21 January 2020
The City of Cape Town has refused to say how many shacks were demolished in Zweledinga informal settlement in Khayelitsha at the weekend.
Asked by GroundUp how many shacks had been demolished on Saturday and Sunday, councillor Malusi Booi, Mayco Member for Human Settlements, said: “This is operational information.”
“The City condemns land invasions on both private- and City-owned property because these actions are illegal and consequently impact on service delivery to other residents,” he said.
Booi said the City had a court order allowing it to remove the land occupiers.
When GroundUp visited the informal settlement after the first demolitions on Saturday, the shack-dwellers’ belongings and building materials were scattered around the vacant land.
Some were busy collecting their building materials and preparing to rebuild their shacks.
Community leader Sizakele Dyani said the residents were former backyarders from various parts of Khayelitsha. “Some residents have been on the housing waiting list for ages,” he said. “They occupy the land in the hope that the City would move them to serviced sites in future.”
Dyani said the families had started moving onto the land in September last year.
He said the officials had not shown the shack-dwellers any court order allowing them to demolish the shacks. “They didn’t even bother to talk to us. They just destroyed the shacks and left.”
Community leader Yandisa Shushu said residents would battle to rebuild their shacks as their building materials were damaged. “Some have bought their building materials on credit. Now they will have to pay for vandalised materials.”
Anna Mango said she was bathing in her new shack when the officials burst in carrying crowbars. “When they ordered me to vacate my shack, I asked them where they expected me to stay. They said they were carrying out orders,” she said. “I cried but they showed no pity.”
She said she had moved on Friday from Green Point, where she had rented a backyard shack for R450 monthly. “My landlord told me to leave his place because he wants to extend his house,” said the mother of two. “My kids are gutted because they were happy to have a place they could call home.”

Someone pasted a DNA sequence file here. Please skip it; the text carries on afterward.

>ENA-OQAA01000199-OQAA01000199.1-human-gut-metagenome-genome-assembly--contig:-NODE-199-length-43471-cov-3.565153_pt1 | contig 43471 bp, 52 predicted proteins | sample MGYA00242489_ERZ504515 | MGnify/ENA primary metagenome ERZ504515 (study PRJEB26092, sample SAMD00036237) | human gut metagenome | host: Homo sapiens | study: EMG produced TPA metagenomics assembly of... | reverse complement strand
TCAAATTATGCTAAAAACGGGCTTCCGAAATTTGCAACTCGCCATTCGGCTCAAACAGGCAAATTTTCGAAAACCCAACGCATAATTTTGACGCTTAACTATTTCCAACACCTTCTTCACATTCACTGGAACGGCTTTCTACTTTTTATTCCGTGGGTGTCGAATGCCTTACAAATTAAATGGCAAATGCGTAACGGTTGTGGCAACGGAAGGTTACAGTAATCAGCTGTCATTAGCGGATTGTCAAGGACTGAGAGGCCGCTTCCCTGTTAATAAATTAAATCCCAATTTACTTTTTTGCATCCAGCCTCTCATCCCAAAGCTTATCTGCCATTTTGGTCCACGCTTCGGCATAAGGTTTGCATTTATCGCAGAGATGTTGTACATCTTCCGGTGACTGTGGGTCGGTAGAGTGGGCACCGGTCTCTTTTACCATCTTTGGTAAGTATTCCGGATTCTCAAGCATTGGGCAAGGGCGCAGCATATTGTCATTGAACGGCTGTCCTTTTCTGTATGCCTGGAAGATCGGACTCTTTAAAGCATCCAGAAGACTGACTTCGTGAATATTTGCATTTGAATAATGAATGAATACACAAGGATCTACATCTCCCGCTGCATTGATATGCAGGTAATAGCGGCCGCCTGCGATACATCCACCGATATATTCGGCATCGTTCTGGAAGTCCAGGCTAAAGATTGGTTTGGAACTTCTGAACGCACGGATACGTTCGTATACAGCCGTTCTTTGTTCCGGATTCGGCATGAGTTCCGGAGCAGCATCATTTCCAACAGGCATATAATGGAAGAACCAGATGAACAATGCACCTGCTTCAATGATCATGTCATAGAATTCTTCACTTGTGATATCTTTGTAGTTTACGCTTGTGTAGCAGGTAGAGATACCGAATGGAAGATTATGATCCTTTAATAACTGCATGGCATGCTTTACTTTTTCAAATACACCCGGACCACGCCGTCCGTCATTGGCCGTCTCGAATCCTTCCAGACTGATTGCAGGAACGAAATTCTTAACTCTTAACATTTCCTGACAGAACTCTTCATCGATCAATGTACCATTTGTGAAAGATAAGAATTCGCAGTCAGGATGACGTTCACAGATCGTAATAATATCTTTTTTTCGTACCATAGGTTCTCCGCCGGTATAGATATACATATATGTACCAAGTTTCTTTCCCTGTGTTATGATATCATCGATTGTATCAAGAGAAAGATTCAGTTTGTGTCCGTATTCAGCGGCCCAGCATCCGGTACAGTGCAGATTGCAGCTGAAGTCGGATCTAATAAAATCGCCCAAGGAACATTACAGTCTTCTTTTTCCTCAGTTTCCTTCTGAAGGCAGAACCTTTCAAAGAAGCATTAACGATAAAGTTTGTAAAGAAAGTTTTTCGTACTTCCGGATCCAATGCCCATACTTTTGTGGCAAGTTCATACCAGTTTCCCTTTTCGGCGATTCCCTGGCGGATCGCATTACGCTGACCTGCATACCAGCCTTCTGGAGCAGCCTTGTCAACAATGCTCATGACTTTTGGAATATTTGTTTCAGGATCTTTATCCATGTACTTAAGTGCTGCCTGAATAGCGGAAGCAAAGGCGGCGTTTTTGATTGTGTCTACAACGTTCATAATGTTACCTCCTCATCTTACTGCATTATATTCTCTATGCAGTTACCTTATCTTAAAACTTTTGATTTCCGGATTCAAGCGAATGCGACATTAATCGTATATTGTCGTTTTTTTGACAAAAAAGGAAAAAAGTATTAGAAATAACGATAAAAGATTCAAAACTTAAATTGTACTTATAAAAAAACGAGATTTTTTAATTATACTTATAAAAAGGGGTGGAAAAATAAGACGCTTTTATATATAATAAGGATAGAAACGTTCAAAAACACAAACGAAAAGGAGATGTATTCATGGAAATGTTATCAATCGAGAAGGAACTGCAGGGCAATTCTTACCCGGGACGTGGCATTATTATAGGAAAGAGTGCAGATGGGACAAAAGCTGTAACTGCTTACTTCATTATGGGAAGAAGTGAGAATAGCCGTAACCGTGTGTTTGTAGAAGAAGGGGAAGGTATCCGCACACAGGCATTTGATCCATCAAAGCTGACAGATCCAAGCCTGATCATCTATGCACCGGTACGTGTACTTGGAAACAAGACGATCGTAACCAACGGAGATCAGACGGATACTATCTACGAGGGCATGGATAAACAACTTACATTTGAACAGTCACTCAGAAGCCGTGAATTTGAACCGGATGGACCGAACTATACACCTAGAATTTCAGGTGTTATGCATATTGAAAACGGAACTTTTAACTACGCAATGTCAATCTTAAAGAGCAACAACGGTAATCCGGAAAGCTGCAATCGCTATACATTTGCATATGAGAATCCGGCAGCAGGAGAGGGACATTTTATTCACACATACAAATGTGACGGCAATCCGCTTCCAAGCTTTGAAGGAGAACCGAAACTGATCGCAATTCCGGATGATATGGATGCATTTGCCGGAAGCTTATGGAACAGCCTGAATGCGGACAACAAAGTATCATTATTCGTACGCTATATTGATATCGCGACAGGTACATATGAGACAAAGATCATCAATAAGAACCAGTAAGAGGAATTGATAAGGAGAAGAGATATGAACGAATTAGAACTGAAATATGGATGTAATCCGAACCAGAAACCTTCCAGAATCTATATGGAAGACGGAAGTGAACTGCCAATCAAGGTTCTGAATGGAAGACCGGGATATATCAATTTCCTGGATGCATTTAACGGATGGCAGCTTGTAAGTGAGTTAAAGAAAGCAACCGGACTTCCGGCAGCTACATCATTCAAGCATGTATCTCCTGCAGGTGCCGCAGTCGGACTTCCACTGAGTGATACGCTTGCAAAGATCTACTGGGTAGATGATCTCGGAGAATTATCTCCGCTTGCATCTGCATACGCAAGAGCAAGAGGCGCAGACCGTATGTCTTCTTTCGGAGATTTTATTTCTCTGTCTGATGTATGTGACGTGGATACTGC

The officials had spoiled her groceries and damaged her cupboard, fridge, windows and a stove, she said.
Mango, who sells sweets for a living in Site C, Khayelitsha was planning to rebuild her shack.
Pretty Stofile also moved in on Friday. She had been staying in a rented shack with her sister and her two kids in nearby Zwelitsha informal settlement. The officials arrived while she was busy spreading out a carpet in her shack and told her to leave, she said. “I asked the officials to allow me to collect my kid’s medications before they destroy my shack,” said Stofile, “but they told me stand far away.”
Stofile drives pre-school children to local crèches with a hired white Nissan to earn her living. Sometimes the parents don’t pay, she says. She decided to move onto the land after she failed to pay rent on her Zwelitsha shack for four months. “My landlord grew impatient with me. She doesn’t understand why I’m broke while I drive a car every day.”
Stofile showed GroundUp a gash on her left leg. “The wind blew my zincs away. One of them cut my leg while I was trying to collect them,” she said.
Nomnikelo Limane, who also sells sweets and chips for a living, said she and her husband and three children had rented a shack for R500 a month in Makhaza before moving to the vacant land on Friday. “If I stay here,” she said, “I will use the R500 to buy my kids food, stationery and school uniforms.”
“I want to have my own place where I can raise my kids,” she said.
Her husband works as a cleaner for about R2,000 a month in Century City.
“I will rebuild the shack because my landlord already rents out his space to someone else,” she said.
“The City’s Anti-Land Invasion Unit removes unoccupied and unfinished structures in line with the provisions of the law and based on advice from legal professionals,” said Booi. “The City will take all lawful measures at its disposal to protect its land. As the owner of the property the City has a right and is entitled to ensure that the property is not unlawfully occupied.”
“When land is invaded or when attempts are made to occupy land, we move backwards rather than forward. The City will continue to protect land from being invaded. Land invasions affect us all,” he said.